BRUSSELS • United Parcel Service Inc (UPS) is suing the European Union (EU) for €1.7 billion (RM8.2 billion) in compensation for the damage it said it suffered when regulators wrongly vetoed its attempted takeover of parcel delivery rival TNT Express NV.
UPS is asking the EU’s General Court to award it compensation plus interest and taxes it would pay on any windfall payment, according at a court filing published yesterday.
The same court threw out a 2013 veto because merger watchdogs had failed to inform the Atlanta-based logistics giant when they changed an economic model used to weigh evidence.
The company wants to “be put in the position it would have been in had the unlawful decision not been adopted”, it said in the filing.
Blocking the deal prevented UPS “from materialising the benefits associated with that proposed transaction”.
The EU has become one of the toughest regulatory hurdles for big takeovers, squeezing hefty concessions from global companies to allay concerns over how a deal might hurt competition in Europe. Firms are increasingly calling on the EU courts to check the commission’s powers, fighting its decisions to open probes, what it focuses on in a merger review and how it agrees on concessions with companies.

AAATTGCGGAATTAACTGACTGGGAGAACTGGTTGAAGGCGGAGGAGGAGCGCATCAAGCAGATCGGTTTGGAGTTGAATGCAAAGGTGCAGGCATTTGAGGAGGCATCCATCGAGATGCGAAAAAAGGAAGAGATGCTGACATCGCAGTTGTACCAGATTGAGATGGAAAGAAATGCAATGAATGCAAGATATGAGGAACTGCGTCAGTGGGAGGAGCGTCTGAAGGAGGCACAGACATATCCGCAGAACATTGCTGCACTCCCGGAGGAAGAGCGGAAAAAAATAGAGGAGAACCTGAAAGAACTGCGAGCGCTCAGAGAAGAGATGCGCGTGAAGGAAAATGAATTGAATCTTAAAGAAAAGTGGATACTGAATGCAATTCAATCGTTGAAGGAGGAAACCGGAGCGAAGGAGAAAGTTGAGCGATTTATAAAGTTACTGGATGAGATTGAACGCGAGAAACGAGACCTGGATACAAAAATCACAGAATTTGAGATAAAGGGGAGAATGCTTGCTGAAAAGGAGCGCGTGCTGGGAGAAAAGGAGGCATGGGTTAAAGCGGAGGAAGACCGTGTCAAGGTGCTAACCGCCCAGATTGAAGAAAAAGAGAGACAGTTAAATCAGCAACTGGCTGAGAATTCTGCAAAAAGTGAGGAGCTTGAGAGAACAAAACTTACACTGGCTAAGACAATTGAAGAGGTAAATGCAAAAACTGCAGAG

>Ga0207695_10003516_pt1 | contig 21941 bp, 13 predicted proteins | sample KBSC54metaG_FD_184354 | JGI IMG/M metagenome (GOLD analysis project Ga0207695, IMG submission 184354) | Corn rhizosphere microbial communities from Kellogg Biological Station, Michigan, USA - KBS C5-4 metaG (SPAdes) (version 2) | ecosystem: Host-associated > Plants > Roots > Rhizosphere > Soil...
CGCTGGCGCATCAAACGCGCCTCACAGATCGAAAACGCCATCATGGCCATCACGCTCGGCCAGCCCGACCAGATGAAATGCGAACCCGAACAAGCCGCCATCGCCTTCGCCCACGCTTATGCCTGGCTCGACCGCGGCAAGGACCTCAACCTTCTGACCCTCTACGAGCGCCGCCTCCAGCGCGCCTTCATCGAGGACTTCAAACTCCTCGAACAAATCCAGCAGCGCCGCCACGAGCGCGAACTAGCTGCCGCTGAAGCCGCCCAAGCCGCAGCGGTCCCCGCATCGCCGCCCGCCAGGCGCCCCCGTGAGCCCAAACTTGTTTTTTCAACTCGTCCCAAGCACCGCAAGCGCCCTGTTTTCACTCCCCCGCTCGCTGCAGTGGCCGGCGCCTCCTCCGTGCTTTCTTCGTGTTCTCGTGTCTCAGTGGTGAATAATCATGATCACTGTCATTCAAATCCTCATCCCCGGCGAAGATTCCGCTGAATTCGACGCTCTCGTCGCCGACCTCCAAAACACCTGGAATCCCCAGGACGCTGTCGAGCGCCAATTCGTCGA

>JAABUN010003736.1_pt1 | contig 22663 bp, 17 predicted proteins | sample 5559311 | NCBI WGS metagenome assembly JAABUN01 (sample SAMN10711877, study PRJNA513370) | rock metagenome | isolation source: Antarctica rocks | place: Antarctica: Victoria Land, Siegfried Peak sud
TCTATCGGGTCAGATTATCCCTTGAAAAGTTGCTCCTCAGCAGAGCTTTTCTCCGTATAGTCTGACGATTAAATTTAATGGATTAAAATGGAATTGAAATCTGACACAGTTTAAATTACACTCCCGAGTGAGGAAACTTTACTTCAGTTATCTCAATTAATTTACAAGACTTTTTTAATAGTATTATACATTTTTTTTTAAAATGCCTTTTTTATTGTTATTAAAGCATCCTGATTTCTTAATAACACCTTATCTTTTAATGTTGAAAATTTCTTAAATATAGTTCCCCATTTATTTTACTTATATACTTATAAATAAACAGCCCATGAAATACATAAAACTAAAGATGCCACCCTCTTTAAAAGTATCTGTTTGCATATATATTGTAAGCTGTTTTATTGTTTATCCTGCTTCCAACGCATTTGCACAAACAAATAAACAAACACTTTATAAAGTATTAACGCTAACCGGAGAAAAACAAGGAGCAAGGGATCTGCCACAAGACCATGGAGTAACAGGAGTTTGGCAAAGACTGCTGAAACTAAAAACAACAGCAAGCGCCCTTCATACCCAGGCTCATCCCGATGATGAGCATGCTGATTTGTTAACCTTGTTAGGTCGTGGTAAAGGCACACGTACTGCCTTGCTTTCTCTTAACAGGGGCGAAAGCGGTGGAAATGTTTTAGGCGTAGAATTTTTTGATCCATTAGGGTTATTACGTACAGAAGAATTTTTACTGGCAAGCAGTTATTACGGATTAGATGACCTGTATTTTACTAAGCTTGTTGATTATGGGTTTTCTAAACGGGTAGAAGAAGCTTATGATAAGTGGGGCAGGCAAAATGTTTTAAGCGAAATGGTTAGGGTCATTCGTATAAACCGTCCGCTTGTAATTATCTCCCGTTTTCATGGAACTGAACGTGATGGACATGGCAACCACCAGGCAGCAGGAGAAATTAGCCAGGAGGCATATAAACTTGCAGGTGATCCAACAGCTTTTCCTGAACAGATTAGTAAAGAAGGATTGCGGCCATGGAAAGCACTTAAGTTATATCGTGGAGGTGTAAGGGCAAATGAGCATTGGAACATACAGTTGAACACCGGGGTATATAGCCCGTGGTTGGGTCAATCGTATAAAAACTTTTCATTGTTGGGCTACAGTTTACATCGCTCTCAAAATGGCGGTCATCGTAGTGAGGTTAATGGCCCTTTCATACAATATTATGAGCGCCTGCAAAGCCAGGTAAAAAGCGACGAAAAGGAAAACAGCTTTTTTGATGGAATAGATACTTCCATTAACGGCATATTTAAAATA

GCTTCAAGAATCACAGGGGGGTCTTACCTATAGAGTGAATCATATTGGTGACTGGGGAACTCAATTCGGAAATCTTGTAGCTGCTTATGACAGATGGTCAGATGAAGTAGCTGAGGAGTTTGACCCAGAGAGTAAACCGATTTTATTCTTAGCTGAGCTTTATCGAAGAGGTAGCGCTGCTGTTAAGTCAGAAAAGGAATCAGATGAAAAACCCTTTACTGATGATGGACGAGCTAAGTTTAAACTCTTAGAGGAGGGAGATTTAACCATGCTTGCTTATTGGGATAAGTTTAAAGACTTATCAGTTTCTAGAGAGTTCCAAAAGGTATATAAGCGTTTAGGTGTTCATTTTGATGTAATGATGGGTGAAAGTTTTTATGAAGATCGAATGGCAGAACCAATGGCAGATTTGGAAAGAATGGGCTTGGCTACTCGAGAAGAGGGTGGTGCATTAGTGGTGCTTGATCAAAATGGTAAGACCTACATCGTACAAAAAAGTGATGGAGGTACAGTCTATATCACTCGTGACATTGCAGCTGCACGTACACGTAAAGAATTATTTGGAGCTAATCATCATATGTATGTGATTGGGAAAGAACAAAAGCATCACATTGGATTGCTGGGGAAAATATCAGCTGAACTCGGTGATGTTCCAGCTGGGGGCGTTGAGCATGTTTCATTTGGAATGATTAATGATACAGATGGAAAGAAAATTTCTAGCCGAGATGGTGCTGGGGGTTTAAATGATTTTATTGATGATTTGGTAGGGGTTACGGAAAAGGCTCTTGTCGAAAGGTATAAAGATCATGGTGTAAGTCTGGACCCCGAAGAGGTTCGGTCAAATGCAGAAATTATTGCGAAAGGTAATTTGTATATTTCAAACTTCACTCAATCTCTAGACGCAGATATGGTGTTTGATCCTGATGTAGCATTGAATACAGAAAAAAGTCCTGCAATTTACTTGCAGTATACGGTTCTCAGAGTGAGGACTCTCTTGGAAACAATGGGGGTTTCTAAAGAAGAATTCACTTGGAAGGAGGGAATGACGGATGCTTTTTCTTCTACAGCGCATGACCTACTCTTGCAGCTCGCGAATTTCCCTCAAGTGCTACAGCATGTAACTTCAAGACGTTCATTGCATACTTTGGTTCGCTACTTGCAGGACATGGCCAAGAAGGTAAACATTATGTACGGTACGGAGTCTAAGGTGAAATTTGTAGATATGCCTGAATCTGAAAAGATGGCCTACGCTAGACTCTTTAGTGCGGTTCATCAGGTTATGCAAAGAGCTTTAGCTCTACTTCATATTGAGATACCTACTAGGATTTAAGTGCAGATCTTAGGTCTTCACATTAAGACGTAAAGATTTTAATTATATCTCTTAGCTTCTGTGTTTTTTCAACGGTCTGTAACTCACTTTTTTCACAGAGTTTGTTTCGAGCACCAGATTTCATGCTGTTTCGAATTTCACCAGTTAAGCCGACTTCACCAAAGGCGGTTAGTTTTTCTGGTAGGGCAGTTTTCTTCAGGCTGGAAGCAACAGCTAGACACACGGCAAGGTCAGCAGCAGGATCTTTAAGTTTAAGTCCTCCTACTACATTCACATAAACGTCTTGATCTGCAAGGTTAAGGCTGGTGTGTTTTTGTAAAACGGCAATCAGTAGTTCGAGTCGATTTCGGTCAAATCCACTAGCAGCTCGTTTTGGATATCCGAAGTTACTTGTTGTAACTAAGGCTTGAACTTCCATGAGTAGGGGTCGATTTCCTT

“The compensation being sought corresponds to what we believe, through objective assessments verified by expert third parties, to be the value of the opportunity wrongly prohibited by the European Commission,” UPS said in a statement.
The commission said it would defend itself in court. It is appealing the court ruling that overruled its decision to block the deal.
Despite the claim for compensation, the separate legal battle over the review of the UPS-TNT deal is rumbling on.
EU regulators have taken their fight against the court ruling to the EU’s highest tribunal, protesting that the judgment gives them less leeway in the crucial last weeks before a deadline to decide whether deals are approved or fall by the wayside.